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Massachusetts Explores Digital Drivers License, Available via Smartphone

The Mobile Drivers License program is already being piloted in Iowa, but the company is looking to expand into the Bay State.

(TNS) -- A Billerica company is seeking state approval to make your driver’s license available on your cellphone — with the touch of an app.

MorphoTrust USA, which makes 80 percent of the nation’s drivers licenses, including FOR Massachusetts, says its mobile driver license, or mDL, would be a secure alternative that could be quickly authenticated by retailers, bankers or police, eliminating the need to carry a traditional license wherever you go.

“The infrastructure’s already here in Massachusetts; we know how to do this,” CEO Bob Eckel said yesterday. “There’s nothing technology-wise that would prevent it from being used.”

Eckel said he has meetings scheduled in the coming weeks with the state Registry of Motor Vehicles. But even if the RMV agrees to pilot the use of MorphoTrust’s mDL, widespread use of the app could be a few years off.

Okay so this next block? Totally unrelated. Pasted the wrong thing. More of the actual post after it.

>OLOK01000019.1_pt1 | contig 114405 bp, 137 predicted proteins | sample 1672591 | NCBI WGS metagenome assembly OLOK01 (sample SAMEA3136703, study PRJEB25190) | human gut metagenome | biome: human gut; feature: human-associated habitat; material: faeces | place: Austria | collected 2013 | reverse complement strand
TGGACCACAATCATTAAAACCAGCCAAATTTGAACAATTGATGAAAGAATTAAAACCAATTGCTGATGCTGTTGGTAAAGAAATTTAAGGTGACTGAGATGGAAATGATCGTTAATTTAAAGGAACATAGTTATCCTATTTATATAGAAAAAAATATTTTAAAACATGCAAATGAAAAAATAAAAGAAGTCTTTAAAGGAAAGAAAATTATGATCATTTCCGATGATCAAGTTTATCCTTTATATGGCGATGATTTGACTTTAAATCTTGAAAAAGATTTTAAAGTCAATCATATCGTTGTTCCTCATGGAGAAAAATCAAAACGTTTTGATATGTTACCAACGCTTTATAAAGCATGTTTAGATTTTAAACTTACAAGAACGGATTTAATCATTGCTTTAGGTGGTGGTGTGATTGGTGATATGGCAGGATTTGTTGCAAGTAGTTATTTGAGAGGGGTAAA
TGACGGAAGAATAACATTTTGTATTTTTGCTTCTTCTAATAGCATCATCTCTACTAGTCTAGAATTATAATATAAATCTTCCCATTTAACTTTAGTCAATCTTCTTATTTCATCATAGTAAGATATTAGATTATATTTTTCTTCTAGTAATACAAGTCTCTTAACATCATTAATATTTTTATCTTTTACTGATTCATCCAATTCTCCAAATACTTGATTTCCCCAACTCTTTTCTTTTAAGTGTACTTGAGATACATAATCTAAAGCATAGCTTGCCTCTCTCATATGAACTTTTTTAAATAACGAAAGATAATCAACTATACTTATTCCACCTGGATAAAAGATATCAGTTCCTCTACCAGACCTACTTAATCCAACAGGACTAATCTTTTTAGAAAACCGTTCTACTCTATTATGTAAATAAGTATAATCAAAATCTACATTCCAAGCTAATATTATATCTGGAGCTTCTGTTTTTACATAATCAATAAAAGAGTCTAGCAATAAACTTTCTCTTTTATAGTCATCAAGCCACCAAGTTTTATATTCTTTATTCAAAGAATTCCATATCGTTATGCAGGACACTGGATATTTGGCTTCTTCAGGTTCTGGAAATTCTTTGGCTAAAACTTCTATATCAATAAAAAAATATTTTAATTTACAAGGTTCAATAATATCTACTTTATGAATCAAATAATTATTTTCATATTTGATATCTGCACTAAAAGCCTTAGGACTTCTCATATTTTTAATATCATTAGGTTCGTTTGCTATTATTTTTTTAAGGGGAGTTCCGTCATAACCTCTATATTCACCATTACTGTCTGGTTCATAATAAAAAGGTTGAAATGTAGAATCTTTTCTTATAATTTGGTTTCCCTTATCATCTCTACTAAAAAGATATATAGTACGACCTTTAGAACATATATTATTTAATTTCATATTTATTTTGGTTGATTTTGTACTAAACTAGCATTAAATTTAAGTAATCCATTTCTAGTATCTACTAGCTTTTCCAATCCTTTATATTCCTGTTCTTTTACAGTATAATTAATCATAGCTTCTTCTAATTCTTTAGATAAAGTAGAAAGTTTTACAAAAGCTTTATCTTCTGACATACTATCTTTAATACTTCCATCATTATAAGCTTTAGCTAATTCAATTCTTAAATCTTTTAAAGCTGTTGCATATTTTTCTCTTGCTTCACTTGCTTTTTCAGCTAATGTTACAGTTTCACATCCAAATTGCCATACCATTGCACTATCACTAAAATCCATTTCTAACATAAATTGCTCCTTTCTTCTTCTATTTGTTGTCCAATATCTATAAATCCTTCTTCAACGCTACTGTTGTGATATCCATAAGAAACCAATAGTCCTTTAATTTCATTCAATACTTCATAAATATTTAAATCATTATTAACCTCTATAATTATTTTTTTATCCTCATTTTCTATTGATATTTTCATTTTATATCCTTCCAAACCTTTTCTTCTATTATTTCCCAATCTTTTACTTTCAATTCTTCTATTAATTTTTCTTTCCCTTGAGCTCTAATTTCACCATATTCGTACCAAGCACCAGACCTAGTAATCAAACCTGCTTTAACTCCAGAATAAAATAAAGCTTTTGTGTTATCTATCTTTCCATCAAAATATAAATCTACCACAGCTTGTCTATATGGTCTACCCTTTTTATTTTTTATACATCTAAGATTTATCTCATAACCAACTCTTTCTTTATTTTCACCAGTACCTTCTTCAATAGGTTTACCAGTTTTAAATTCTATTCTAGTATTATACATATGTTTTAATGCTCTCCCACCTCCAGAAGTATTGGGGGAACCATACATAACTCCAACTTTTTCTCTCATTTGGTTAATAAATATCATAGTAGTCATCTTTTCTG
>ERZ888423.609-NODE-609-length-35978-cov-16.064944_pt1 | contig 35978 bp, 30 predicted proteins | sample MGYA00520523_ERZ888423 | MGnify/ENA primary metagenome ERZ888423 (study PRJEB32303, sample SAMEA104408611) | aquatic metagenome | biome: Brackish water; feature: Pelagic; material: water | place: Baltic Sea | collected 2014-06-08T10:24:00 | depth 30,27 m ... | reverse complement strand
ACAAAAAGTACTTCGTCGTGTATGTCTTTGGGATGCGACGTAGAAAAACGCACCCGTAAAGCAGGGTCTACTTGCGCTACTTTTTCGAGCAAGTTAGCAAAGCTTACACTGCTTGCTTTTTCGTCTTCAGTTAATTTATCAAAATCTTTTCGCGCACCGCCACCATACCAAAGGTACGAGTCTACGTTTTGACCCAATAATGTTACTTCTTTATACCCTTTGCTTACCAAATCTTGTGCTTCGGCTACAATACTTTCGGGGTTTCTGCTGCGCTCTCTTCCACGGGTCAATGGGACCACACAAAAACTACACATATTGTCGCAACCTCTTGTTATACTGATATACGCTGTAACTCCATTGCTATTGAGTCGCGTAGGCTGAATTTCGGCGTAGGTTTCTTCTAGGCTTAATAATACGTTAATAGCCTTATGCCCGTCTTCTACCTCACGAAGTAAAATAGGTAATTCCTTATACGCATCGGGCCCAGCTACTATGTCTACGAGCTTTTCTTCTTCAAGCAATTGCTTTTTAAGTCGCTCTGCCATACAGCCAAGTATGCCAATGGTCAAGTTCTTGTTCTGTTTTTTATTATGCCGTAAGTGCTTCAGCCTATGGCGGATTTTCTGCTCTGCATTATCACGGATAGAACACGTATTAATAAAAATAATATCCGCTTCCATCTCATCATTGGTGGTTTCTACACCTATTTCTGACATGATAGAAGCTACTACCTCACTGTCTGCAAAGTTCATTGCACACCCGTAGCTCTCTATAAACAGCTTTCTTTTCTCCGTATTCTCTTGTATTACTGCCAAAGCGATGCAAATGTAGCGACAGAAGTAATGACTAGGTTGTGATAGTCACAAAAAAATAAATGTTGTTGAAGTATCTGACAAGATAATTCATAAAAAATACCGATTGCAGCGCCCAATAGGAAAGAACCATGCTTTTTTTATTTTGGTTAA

Registrar Erin Devaney in a statement said that the RMV “has a demonstrated history of partnering with MorphoTrust to ensure that Massachusetts issues the most secure driver’s licenses and ID cards, and is working presently to introduce a new card format in 2016 with further enhanced features. The RMV looks forward to working with MorphoTrust to continue to be a leader in the credential-issuing field through the use of advancing technology.”

The Billerica Police Department, which was introduced to the mDL at a demonstration this week, sees promise in the technology.

“I think it’s inevitable,” Deputy Chief Roy Frost said. “With the way cellphones have gone, less and less people need to carry a wallet. That’s the direction we’re going.”

Frost said his chief concern would be making sure that police have a foolproof way to authenticate mDLs — something that Eckel said there already is an app for.

The app, which is called Verify, is being tested in other states and can be used to read a driver’s license and tell if it’s authentic, he said.

“You would never have to hand your phone over to an officer,” Eckel said. “The officer would just scan it, using the app. And the person’s driving record and any criminal record they might have, including outstanding warrants, could be added to it.”

To prevent hacking, the only way to activate an mDL would be through facial recognition, the driver’s fingerprint, an encrypted code or some combination of the three, he said.

The mDL is currently being piloted in Iowa, where a test group is using a downloadable iOS mobile app that requires identity verification before the mDL is rendered on the phone. Use of the mDL is entirely optional, and the pilot will allow MorphoTrust to test the product for a wide range of uses, from verifying a driver’s age if the person is buying alcohol, to reducing trips to the motor vehicle agency to update a driver’s address or to become an organ donor.

©2016 the Boston Herald Distributed by Tribune Content Agency, LLC.